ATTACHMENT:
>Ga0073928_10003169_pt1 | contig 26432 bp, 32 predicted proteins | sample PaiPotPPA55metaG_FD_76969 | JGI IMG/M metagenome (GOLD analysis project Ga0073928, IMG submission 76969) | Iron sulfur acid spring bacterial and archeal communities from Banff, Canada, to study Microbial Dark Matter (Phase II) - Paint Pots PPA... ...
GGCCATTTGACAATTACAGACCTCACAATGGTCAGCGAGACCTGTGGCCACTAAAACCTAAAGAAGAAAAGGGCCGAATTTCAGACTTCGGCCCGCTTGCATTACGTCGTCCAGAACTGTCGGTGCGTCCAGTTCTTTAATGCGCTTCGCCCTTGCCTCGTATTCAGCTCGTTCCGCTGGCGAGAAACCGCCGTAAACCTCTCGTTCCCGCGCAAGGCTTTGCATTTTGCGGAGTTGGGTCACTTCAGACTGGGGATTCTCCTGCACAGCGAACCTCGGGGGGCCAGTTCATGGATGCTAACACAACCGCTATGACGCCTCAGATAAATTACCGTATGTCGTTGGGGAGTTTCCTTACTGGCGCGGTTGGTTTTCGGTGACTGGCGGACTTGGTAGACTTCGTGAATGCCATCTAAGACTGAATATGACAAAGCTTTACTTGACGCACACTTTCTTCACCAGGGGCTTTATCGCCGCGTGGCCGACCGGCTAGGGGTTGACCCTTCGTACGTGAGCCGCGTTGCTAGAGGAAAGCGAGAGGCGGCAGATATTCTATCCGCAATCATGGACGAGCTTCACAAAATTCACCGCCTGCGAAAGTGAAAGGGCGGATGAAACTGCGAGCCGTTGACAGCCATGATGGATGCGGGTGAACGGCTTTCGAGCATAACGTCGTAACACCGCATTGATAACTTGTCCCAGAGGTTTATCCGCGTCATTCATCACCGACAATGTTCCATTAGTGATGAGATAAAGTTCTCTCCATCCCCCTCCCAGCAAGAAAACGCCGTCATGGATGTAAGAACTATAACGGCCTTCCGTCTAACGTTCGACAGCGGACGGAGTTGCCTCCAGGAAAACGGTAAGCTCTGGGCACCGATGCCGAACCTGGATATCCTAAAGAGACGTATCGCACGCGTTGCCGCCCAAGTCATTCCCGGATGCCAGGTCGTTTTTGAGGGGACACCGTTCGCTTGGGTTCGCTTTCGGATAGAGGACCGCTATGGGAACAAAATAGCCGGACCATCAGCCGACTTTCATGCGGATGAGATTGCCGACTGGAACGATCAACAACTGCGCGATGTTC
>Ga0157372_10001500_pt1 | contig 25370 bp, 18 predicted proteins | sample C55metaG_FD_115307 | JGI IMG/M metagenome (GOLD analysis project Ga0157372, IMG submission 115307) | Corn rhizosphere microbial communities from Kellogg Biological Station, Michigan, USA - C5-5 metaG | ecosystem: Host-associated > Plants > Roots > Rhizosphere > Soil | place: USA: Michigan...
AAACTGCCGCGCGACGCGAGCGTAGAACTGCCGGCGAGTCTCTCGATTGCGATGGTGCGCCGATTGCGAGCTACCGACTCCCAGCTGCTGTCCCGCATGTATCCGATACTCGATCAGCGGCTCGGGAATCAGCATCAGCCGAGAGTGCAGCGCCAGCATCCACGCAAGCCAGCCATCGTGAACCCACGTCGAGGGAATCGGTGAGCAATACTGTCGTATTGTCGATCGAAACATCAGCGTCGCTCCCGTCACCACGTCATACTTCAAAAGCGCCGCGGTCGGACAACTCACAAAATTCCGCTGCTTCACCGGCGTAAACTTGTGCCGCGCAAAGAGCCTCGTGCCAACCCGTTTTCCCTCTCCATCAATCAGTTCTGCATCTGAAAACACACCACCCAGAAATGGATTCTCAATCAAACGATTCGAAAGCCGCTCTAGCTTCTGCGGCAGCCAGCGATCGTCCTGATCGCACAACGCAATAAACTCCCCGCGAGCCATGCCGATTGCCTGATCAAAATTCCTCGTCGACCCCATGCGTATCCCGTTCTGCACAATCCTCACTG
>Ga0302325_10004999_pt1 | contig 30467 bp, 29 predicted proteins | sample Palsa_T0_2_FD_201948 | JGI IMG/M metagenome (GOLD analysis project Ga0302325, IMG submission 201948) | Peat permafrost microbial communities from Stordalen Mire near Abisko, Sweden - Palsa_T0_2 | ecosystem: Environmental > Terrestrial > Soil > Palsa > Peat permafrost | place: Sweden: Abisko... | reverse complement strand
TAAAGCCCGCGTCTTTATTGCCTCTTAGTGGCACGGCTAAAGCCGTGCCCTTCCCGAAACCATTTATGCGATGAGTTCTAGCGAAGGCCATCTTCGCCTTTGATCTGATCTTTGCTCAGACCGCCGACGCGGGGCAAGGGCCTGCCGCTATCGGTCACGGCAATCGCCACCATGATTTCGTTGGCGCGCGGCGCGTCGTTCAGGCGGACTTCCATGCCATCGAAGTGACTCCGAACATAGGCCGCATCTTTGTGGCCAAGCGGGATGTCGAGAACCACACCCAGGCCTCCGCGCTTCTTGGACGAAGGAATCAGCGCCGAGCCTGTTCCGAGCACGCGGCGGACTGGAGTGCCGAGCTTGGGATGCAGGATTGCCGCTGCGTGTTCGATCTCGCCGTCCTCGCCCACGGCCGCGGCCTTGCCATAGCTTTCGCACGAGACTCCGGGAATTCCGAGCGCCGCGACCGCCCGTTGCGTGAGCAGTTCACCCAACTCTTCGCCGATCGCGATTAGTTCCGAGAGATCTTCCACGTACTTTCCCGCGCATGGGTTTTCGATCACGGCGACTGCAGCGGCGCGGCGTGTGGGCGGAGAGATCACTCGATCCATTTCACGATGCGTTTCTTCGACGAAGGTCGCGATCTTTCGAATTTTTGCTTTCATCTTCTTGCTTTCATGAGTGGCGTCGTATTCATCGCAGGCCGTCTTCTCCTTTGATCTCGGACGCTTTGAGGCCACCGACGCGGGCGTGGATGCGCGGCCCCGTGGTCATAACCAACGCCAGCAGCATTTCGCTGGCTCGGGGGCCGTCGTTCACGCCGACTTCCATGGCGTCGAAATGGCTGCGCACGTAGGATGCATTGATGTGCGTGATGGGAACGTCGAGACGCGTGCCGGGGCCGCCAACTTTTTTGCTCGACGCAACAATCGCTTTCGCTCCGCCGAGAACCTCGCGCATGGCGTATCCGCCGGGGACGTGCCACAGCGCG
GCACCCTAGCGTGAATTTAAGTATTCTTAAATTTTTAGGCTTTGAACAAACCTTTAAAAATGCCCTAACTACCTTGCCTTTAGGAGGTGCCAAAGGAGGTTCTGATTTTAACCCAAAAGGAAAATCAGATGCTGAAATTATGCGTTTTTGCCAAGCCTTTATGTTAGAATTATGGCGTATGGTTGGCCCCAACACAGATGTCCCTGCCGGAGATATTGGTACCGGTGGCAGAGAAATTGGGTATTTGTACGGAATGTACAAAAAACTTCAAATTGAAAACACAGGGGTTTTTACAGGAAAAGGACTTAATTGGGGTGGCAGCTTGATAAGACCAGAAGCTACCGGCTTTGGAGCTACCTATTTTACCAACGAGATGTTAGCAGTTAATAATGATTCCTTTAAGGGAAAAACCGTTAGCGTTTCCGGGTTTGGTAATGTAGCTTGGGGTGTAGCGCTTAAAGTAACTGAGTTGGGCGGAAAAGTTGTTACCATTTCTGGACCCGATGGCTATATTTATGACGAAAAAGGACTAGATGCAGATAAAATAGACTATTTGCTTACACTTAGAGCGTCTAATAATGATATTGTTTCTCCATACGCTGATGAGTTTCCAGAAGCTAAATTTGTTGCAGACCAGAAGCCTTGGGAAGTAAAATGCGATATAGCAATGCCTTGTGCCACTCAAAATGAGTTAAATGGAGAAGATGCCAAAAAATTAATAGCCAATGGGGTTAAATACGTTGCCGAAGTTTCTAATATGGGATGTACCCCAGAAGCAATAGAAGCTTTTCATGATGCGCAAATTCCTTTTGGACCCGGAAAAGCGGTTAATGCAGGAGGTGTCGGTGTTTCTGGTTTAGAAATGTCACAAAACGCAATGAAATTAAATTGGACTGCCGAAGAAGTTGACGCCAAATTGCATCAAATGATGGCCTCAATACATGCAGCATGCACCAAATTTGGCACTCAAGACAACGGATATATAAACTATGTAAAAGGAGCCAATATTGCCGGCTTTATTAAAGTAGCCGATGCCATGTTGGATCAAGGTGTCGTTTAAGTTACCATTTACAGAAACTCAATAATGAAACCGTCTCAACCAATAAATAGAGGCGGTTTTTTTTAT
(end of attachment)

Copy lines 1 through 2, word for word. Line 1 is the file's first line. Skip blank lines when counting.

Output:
>Ga0073928_10003169_pt1 | contig 26432 bp, 32 predicted proteins | sample PaiPotPPA55metaG_FD_76969 | JGI IMG/M metagenome (GOLD analysis project Ga0073928, IMG submission 76969) | Iron sulfur acid spring bacterial and archeal communities from Banff, Canada, to study Microbial Dark Matter (Phase II) - Paint Pots PPA... ...
GGCCATTTGACAATTACAGACCTCACAATGGTCAGCGAGACCTGTGGCCACTAAAACCTAAAGAAGAAAAGGGCCGAATTTCAGACTTCGGCCCGCTTGCATTACGTCGTCCAGAACTGTCGGTGCGTCCAGTTCTTTAATGCGCTTCGCCCTTGCCTCGTATTCAGCTCGTTCCGCTGGCGAGAAACCGCCGTAAACCTCTCGTTCCCGCGCAAGGCTTTGCATTTTGCGGAGTTGGGTCACTTCAGACTGGGGATTCTCCTGCACAGCGAACCTCGGGGGGCCAGTTCATGGATGCTAACACAACCGCTATGACGCCTCAGATAAATTACCGTATGTCGTTGGGGAGTTTCCTTACTGGCGCGGTTGGTTTTCGGTGACTGGCGGACTTGGTAGACTTCGTGAATGCCATCTAAGACTGAATATGACAAAGCTTTACTTGACGCACACTTTCTTCACCAGGGGCTTTATCGCCGCGTGGCCGACCGGCTAGGGGTTGACCCTTCGTACGTGAGCCGCGTTGCTAGAGGAAAGCGAGAGGCGGCAGATATTCTATCCGCAATCATGGACGAGCTTCACAAAATTCACCGCCTGCGAAAGTGAAAGGGCGGATGAAACTGCGAGCCGTTGACAGCCATGATGGATGCGGGTGAACGGCTTTCGAGCATAACGTCGTAACACCGCATTGATAACTTGTCCCAGAGGTTTATCCGCGTCATTCATCACCGACAATGTTCCATTAGTGATGAGATAAAGTTCTCTCCATCCCCCTCCCAGCAAGAAAACGCCGTCATGGATGTAAGAACTATAACGGCCTTCCGTCTAACGTTCGACAGCGGACGGAGTTGCCTCCAGGAAAACGGTAAGCTCTGGGCACCGATGCCGAACCTGGATATCCTAAAGAGACGTATCGCACGCGTTGCCGCCCAAGTCATTCCCGGATGCCAGGTCGTTTTTGAGGGGACACCGTTCGCTTGGGTTCGCTTTCGGATAGAGGACCGCTATGGGAACAAAATAGCCGGACCATCAGCCGACTTTCATGCGGATGAGATTGCCGACTGGAACGATCAACAACTGCGCGATGTTC